It's the Christmas season.
How are you holding up?
For me, it's only the second time since 2006 when I have not been either nine months pregnant or caring for a brand new baby in December. It's nice. I have the energy to function this year, and the work of Christmas is finally enjoyable again. I feel like I'm doing more than just surviving the holidays for the first time in a long time, thanks be to God.
But now that I can think, I am wrestling through a problem that, in previous years, I didn't have the energy to question. Until now, I just accepted it as the truth, but now I'm not so sure. Everywhere you go online, you see pictures, ideas, suggestions, and images of others' Christmas traditions. Why does it all make me feel like I'm flunking Christmas?
For example, take that picture of little kids in Christmas pajamas, sitting in front of a tree lined with gifts. When I see this ubiquitous image, first I wonder, how did that mom ever get them to all sit still at the same time? Without one brother tackling the other or a single child picking his nose? And how does she keep her toddlers from opening gifts and eating ornament hooks? I then think, obviously her children do not ever tackle one another, pick their noses, or surreptitiously open gifts. All of her aspirations for traditions must work, too. And I bet her living room is always that clean. Within about four seconds, I am convinced I am pilfering my kids' childhoods because I don't have a single picture like this one, and the woman behind the camera is a better mother than me.
Why do I care how her tree looks? Why am I so convinced her children behave better than mine? Why does her "success" seem to highlight, in bold neon green, my "failure"?
Because I am allowing others to tell me who I am.
Worse, I am allowing a picture - a literal snapshot of one second of a stranger's life - tell me who I should be. I am reading ideas as commandments, suggestions as a decree. Every time someone talks about making Christmas memories with their kids, some deep voice in my head, the same voice who tells me when my hair looks weird or my shirt looks stupid, begins pointing out how I'm failing as a mother because I did not do the same things they did.
You know what? It's a lie.
All of it. The stupid-shirt voice, and all of the assumptions I make when I look at that picture. If she is raising human children, her babies try to eat ornament hooks and her boys tackle one another. It's what children do. And if they are allowed in the living room, there is no way it stays clean all the time. Or most of the time. The truth is this mom is most likely just like me: she's doing the best she can, working constantly to love her children well and nurture her home the best way she knows how.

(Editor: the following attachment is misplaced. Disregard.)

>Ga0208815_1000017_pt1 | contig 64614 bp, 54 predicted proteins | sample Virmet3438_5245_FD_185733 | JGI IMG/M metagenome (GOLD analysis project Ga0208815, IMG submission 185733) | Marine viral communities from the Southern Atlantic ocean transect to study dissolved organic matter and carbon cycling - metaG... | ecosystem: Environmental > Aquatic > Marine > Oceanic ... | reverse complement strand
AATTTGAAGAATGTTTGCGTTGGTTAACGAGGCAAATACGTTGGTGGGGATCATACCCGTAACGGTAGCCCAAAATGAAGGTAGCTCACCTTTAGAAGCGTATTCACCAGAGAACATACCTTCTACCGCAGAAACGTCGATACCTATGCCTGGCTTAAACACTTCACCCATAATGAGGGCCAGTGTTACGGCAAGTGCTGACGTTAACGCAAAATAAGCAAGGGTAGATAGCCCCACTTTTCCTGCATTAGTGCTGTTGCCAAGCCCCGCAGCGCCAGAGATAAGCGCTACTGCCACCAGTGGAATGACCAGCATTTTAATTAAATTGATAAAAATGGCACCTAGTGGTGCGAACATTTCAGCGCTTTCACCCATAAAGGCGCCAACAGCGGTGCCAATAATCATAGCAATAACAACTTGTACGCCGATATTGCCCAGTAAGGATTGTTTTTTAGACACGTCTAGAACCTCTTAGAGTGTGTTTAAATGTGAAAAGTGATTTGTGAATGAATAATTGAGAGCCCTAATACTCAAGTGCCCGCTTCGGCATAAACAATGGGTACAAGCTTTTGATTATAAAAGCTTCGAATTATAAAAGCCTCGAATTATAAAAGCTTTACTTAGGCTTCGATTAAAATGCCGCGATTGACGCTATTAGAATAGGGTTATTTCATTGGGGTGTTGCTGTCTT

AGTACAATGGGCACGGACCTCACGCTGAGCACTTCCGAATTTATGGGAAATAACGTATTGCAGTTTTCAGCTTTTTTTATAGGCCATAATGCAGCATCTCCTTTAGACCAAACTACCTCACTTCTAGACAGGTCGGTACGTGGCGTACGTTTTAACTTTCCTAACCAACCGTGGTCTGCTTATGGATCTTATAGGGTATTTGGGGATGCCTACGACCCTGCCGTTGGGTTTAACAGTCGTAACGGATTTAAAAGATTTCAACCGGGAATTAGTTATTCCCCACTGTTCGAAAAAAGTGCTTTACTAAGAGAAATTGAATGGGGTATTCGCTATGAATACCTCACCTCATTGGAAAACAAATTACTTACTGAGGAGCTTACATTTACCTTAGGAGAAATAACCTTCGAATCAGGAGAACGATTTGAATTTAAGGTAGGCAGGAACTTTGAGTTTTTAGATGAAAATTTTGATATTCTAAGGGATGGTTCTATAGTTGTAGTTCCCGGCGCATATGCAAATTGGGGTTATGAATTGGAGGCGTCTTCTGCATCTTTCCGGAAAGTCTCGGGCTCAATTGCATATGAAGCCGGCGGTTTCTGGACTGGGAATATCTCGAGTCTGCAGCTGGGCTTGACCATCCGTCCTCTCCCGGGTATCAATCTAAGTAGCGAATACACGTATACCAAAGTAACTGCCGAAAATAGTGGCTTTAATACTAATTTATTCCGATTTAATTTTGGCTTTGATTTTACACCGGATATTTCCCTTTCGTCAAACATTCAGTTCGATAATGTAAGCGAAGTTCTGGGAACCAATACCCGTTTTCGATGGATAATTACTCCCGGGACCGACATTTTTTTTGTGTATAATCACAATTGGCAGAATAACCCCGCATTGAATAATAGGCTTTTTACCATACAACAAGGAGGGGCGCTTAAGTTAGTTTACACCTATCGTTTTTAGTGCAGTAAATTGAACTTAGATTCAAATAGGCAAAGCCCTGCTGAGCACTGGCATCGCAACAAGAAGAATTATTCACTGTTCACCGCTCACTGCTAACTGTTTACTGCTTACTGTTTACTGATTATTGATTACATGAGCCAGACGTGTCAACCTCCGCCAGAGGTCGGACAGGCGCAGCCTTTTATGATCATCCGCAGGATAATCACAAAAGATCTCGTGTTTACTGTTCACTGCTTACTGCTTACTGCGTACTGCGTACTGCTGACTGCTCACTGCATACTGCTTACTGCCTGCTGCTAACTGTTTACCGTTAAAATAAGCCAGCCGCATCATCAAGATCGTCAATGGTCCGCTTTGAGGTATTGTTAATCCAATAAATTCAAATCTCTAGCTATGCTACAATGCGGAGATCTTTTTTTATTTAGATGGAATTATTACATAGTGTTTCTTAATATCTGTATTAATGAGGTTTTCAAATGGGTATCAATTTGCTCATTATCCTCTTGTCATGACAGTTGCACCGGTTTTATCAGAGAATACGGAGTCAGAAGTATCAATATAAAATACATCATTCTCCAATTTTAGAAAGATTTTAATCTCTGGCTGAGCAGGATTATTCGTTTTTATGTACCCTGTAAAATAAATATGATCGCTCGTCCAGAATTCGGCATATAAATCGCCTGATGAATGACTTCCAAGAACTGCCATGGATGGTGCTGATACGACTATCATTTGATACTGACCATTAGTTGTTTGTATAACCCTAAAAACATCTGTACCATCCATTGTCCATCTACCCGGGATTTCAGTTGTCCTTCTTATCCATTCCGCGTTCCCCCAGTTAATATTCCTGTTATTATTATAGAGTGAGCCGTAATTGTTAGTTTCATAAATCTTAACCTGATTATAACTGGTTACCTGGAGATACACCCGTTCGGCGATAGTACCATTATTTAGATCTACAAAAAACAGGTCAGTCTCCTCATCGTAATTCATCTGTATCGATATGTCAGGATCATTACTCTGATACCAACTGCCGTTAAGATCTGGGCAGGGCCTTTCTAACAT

When I believe the lie, it hurts us both. It pits us against each other, and I feel defensive and judged before she ever opens her mouth. We have no opportunity to connect, no moment to really see and hear one another. There is no time for us to remind one another to relax, we're doing just fine, because I've already distanced myself from her. It's the only way to shush the voice in my head. So rather than connecting and encouraging another mother, I remain isolated and convinced I am failing at my own life.
Not only does the lie isolate us, it also undermines my own family, my own "success." I don't have a single picture of my kids sitting calmly in front of a Christmas tree, but I do have pictures of us outside together. Riding bikes, playing at the lake, stomping through the woods. My family values spending time outside together, and honestly, I'm pretty good at it. I can hike with a bunch of little kids and keep them all safe on the trail (a task that is more difficult than it sounds). I can pull two little ones in a bike trailer while riding a few miles and keeping up with two others. I can even decorate a Christmas tree with my crew and remain reasonably calm when the baby takes a bite out of an ornament and the middle two pitch glass balls at the wall. My family has its own culture, its own values, its own strengths. It's what makes us who we are, and I love who we are. But every time I look at a picture of someone else's family and begrudge my own, I undermine our strengths. I chip away at the value of our collective identity.
I'm not doing that anymore.
When you show me your pictures and traditions this year, I promise to be happy for and with you. Happy that the kids all sat still and looked at the camera, that your tree turned out just the way you wanted. I will rejoice that your home and family is coming together, and, at least for a minute, that your relentless efforts are working. And I will believe the best about you: You never once agreed with the voice in my head, and you never, ever intended to say anything about my family by sharing your own.
And will you do the same for me? When I tell you we celebrated St. Nicholas Day this year for the first time, will you not question why you ignored it? When I tell you we don't do Santa, will you promise not to mentally review, again, why you decided to keep that particular tradition with your kids? When I post Instagram pictures of lefse, the traditional holiday bread my husband and in-laws make every Christmas, do you promise not to let the voice in your head make you wonder, even for a second, if you should have a traditional holiday bread, too?
I want to love and serve one another this Christmas. We're all working so hard, friends. So very, very hard. We all love our families more than we could ever say. And we have all devoted our very lives to giving our children a solid, nurturing, happy foundation. I want to be on the same side this holiday season. I want to cheer one another on, smile at another's success and commiserate in failures. For this Christmas, at least, I want to tell the voice in our heads to shut up.
Will you join me?